Federal common law successor liability. The issue of successor liability determines whether the buyer acquires a company’s liabilities when the company is sold in an asset sale. Wisconsin, the state whose law was applicable in this case, is one of the states that limit such liability. But when liability is based on a violation of a federal statute relating to labor relations or employment, a federal common law standard of successor liability is applied—one that is more favorable to employees than most state law standards. So the Seventh Circuit looked at whether this federal standard applies when liability is based on the FLSA, and if so, whether the standard authorized imposing successor liability here.
If Wisconsin law governed the issue of successor liability, Thomas & Betts would be off the hook. However, state law does not control when the federal standard applies. The federal standard requires consideration of a multifactor test that the district judge used to find successor liability. Taking a slightly different approach, the Seventh Circuit agreed that successor liability is appropriate in suits to enforce federal labor or employment laws—even when the successor disclaimed liability when it acquired the assets in question—unless there are good reasons to withhold that liability.
No good reasons to withhold successor liability. Should a federal standard apply when, specifically, the source of liability is the FLSA? In the Seventh Circuit’s view, imposing successor liability helps achieve the goals of federal labor and employment statutes. The FLSA was passed to protect workers’ living standards, which is equally deserving of protection as other federal statutes that protect labor peace (NLRA) or provide antidiscrimination protection (Title VII). Workers don’t often find themselves in a position to head off a corporate sale by an employer aimed at extinguishing its wage-hour liability to them.
None of the arguments Thomas & Betts advanced to convince the court not to “extend” the federal standard to the FLSA were successful. And it was equally unsuccessful arguing that the standard wasn’t properly applied. Thomas & Betts argued that to allow the employees to obtain relief gave them a “windfall.” It said the employees had no right to expect that Packard would be sold, at least as a going concern; had it not been sold, but instead continued under Bray’s ownership, or broken up and its assets sold piecemeal, the bank loan would have precluded the employees from obtaining anything. But, countered the Seventh Circuit, to allow Thomas & Betts to acquire assets without their associated liabilities, thus stiffing workers who had valid claims under the Fair Labor Standards Act, is equally a “windfall.”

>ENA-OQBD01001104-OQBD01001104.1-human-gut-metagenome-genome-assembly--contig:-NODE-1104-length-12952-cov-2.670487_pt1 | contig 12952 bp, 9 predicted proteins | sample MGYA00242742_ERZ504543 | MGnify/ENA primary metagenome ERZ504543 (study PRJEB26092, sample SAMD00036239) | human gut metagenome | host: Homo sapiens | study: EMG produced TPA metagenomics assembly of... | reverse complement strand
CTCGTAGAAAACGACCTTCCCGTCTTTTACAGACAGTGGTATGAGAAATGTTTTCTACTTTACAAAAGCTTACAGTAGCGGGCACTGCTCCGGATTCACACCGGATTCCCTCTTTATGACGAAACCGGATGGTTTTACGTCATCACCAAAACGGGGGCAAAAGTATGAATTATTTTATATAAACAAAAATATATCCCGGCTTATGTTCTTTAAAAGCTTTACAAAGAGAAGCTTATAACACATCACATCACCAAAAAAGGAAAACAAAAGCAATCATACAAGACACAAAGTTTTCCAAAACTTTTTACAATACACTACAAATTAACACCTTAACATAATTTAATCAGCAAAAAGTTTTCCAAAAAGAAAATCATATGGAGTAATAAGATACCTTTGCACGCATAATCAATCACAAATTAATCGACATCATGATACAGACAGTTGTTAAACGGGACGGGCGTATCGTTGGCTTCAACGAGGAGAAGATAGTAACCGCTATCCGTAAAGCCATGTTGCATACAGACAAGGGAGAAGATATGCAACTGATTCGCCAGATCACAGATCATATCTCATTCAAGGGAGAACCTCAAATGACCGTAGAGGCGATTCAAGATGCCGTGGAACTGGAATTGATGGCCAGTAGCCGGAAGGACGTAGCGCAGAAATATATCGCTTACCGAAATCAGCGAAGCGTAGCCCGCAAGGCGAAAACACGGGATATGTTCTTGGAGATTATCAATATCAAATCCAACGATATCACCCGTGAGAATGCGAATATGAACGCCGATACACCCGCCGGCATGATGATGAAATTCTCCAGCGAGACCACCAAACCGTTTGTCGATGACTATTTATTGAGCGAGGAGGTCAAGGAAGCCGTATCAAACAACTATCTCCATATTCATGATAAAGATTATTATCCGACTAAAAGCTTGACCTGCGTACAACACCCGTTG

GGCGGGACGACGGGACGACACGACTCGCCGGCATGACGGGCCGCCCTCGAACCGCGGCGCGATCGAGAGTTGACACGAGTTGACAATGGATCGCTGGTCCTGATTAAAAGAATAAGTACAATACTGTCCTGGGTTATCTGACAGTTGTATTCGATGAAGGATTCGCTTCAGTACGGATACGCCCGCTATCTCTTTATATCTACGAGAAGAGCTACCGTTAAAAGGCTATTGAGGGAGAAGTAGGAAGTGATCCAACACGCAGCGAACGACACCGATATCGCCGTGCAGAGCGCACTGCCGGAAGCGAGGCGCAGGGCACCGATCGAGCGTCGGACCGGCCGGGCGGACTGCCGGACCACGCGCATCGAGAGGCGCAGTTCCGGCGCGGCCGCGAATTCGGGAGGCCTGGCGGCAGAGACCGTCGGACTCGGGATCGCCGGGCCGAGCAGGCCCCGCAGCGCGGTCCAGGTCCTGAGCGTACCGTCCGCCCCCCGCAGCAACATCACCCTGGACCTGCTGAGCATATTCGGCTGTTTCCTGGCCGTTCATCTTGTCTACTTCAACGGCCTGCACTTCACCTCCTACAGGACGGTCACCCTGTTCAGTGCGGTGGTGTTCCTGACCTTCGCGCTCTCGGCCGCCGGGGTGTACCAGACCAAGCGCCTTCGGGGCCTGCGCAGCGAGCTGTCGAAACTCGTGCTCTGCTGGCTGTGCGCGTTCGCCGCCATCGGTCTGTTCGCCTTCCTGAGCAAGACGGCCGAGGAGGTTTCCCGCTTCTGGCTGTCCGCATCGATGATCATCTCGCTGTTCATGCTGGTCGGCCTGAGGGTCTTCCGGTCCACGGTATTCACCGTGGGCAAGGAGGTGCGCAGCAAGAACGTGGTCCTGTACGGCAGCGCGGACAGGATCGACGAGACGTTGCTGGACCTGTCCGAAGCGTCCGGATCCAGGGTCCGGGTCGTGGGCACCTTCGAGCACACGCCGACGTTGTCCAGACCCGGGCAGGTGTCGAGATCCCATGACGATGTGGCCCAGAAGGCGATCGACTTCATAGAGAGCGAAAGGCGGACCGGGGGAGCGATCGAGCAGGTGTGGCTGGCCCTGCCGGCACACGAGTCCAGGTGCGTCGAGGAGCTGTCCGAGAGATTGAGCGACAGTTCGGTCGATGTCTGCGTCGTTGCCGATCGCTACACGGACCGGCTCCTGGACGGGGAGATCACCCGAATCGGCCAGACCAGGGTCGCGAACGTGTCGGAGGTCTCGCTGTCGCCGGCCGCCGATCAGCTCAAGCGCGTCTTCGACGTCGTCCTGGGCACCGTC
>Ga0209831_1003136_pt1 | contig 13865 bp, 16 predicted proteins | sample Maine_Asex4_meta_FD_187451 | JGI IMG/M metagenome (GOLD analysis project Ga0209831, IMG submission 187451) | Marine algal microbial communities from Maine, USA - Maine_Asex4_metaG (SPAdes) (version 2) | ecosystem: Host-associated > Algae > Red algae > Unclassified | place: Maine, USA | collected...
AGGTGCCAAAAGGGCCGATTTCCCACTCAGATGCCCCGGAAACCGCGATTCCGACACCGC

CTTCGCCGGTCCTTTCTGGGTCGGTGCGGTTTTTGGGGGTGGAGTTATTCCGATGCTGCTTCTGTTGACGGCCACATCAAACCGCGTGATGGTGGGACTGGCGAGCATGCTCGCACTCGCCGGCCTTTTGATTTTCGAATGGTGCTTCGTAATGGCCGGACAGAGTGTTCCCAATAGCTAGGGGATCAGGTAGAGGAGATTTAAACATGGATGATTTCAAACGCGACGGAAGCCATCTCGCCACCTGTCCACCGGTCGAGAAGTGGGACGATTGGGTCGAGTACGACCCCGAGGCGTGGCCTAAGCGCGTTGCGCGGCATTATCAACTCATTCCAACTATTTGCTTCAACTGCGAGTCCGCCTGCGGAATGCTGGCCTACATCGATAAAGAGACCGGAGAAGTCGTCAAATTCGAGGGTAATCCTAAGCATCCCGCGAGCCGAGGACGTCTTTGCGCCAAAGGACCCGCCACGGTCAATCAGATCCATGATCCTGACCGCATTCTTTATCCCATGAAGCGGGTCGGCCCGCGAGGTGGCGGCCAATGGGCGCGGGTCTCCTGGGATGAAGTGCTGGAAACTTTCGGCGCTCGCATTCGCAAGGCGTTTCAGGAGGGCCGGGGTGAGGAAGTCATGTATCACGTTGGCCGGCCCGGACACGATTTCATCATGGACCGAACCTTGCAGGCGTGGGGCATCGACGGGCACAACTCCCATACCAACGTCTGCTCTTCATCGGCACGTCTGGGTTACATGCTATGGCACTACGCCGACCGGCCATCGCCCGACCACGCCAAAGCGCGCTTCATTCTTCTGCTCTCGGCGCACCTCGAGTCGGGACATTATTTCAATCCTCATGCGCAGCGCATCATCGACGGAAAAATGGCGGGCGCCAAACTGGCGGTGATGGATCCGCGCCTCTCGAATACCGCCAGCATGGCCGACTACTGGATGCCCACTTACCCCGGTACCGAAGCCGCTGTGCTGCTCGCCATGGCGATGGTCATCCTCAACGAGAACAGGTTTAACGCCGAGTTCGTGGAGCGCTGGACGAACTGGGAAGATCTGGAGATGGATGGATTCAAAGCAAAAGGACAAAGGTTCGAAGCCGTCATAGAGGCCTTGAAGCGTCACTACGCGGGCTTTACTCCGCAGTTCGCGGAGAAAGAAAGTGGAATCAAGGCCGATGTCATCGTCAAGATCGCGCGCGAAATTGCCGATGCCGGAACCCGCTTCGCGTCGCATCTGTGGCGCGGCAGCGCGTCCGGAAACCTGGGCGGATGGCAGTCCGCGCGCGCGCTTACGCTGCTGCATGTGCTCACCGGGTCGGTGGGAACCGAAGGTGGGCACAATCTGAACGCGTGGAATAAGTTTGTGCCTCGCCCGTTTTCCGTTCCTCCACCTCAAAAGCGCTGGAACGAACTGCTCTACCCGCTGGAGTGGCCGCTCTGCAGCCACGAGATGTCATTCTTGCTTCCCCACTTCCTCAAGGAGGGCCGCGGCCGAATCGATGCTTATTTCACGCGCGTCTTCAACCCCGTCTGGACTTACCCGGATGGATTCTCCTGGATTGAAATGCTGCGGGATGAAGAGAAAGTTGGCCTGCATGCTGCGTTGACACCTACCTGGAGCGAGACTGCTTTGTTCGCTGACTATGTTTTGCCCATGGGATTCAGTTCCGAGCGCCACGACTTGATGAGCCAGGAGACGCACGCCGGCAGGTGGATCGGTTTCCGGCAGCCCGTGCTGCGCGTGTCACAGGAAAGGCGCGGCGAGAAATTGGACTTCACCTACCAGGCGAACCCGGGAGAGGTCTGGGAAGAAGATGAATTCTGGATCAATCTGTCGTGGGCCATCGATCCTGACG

(Teed v Thomas & Betts Power Solutions, LLC, 7thCir, Case Nos. 12-2440 and 12-3029, March 26, 2013, Posner, R).
In a July 10, 2012 blog, I discussed how recent amendments to the ADA could be construed to bring obesity within the broadened definition of disability. In light of one recent case, I am left to wonder if obesity (or perhaps “morbid obesity”) shouldn’t be a protected category in its own right. In Bill v City of North Lauderdale, a federal district court in Florida granted an employer’s motion to dismiss an obese city employee’s complaint that detailed “needlessly cruel” behavior by coworkers (Case No. 12-61342-CIV, March 25, 2013). He worked in the public works department for more than seven years and, upon his return from medical leave, discovered that a picture of a small pig was posted above the lunchroom clock with the words “baby found in the rectum of a fat Irish ass.” This was merely one in a long string of derogatory pictures and actions, including pictures of overweight individuals and animals representing the women the employee dated as well as a sticky note pasted on his back which stated “I’m a Fat F*ck.”
In granting the employer’s motion, the court explained that obesity is not a protected category under Title VII. Maybe it should be. To be sure, as federal courts frequently aver, “Title VII is not a general civility code.” However, the abuse endured by this employee seemed much more than the “ordinary tribulations of the workplace.”
Gender, race, disability, and age discrimination cases, which are bread and butter for many employment lawyers, do not garner the attention from mainstream media that is afforded to what is considered “trendy.” In the past weeks, for example, the focus has been on LGBT rights due to pending Supreme Court cases. Even religious discrimination stories of late focus mainly on bias against Muslims. This narrow focus is a problem because, as my astute, twenty-something niece informed me, her generation, which largely lacks a broad range of experiences, tends to form beliefs based on sound bites and Google research. Curious, I Googled “discrimination modern day” and the top two results were from 2007 – one asked “Can anyone give me an example of modern day racial discrimination” and the other, “Is racial discrimination a thing of the past?”